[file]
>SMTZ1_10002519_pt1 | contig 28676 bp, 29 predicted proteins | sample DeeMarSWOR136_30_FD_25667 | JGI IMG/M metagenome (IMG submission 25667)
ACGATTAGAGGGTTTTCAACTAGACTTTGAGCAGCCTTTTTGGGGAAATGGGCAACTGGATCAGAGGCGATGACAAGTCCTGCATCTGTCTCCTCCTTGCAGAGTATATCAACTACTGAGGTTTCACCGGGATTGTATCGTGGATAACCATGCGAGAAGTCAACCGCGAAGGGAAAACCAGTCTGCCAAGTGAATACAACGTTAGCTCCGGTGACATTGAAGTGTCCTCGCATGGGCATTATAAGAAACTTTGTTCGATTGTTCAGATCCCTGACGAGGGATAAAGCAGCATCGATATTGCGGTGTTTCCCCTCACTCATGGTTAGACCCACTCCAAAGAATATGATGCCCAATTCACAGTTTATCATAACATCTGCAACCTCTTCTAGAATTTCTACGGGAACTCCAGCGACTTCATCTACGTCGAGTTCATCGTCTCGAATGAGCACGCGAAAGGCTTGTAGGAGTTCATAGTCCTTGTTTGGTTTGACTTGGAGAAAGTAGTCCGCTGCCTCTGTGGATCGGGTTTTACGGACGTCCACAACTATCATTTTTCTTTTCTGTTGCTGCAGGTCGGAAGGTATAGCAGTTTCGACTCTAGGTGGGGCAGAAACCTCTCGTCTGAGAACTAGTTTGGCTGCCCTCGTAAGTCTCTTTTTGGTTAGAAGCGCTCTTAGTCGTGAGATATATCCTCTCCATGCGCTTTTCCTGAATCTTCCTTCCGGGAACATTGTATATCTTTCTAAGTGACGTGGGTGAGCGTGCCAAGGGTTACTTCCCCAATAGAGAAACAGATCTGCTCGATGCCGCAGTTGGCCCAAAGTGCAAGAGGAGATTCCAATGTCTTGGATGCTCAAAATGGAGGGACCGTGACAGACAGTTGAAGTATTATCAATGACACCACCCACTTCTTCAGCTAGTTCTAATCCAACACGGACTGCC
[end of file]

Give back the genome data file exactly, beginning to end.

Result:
>SMTZ1_10002519_pt1 | contig 28676 bp, 29 predicted proteins | sample DeeMarSWOR136_30_FD_25667 | JGI IMG/M metagenome (IMG submission 25667)
ACGATTAGAGGGTTTTCAACTAGACTTTGAGCAGCCTTTTTGGGGAAATGGGCAACTGGATCAGAGGCGATGACAAGTCCTGCATCTGTCTCCTCCTTGCAGAGTATATCAACTACTGAGGTTTCACCGGGATTGTATCGTGGATAACCATGCGAGAAGTCAACCGCGAAGGGAAAACCAGTCTGCCAAGTGAATACAACGTTAGCTCCGGTGACATTGAAGTGTCCTCGCATGGGCATTATAAGAAACTTTGTTCGATTGTTCAGATCCCTGACGAGGGATAAAGCAGCATCGATATTGCGGTGTTTCCCCTCACTCATGGTTAGACCCACTCCAAAGAATATGATGCCCAATTCACAGTTTATCATAACATCTGCAACCTCTTCTAGAATTTCTACGGGAACTCCAGCGACTTCATCTACGTCGAGTTCATCGTCTCGAATGAGCACGCGAAAGGCTTGTAGGAGTTCATAGTCCTTGTTTGGTTTGACTTGGAGAAAGTAGTCCGCTGCCTCTGTGGATCGGGTTTTACGGACGTCCACAACTATCATTTTTCTTTTCTGTTGCTGCAGGTCGGAAGGTATAGCAGTTTCGACTCTAGGTGGGGCAGAAACCTCTCGTCTGAGAACTAGTTTGGCTGCCCTCGTAAGTCTCTTTTTGGTTAGAAGCGCTCTTAGTCGTGAGATATATCCTCTCCATGCGCTTTTCCTGAATCTTCCTTCCGGGAACATTGTATATCTTTCTAAGTGACGTGGGTGAGCGTGCCAAGGGTTACTTCCCCAATAGAGAAACAGATCTGCTCGATGCCGCAGTTGGCCCAAAGTGCAAGAGGAGATTCCAATGTCTTGGATGCTCAAAATGGAGGGACCGTGACAGACAGTTGAAGTATTATCAATGACACCACCCACTTCTTCAGCTAGTTCTAATCCAACACGGACTGCC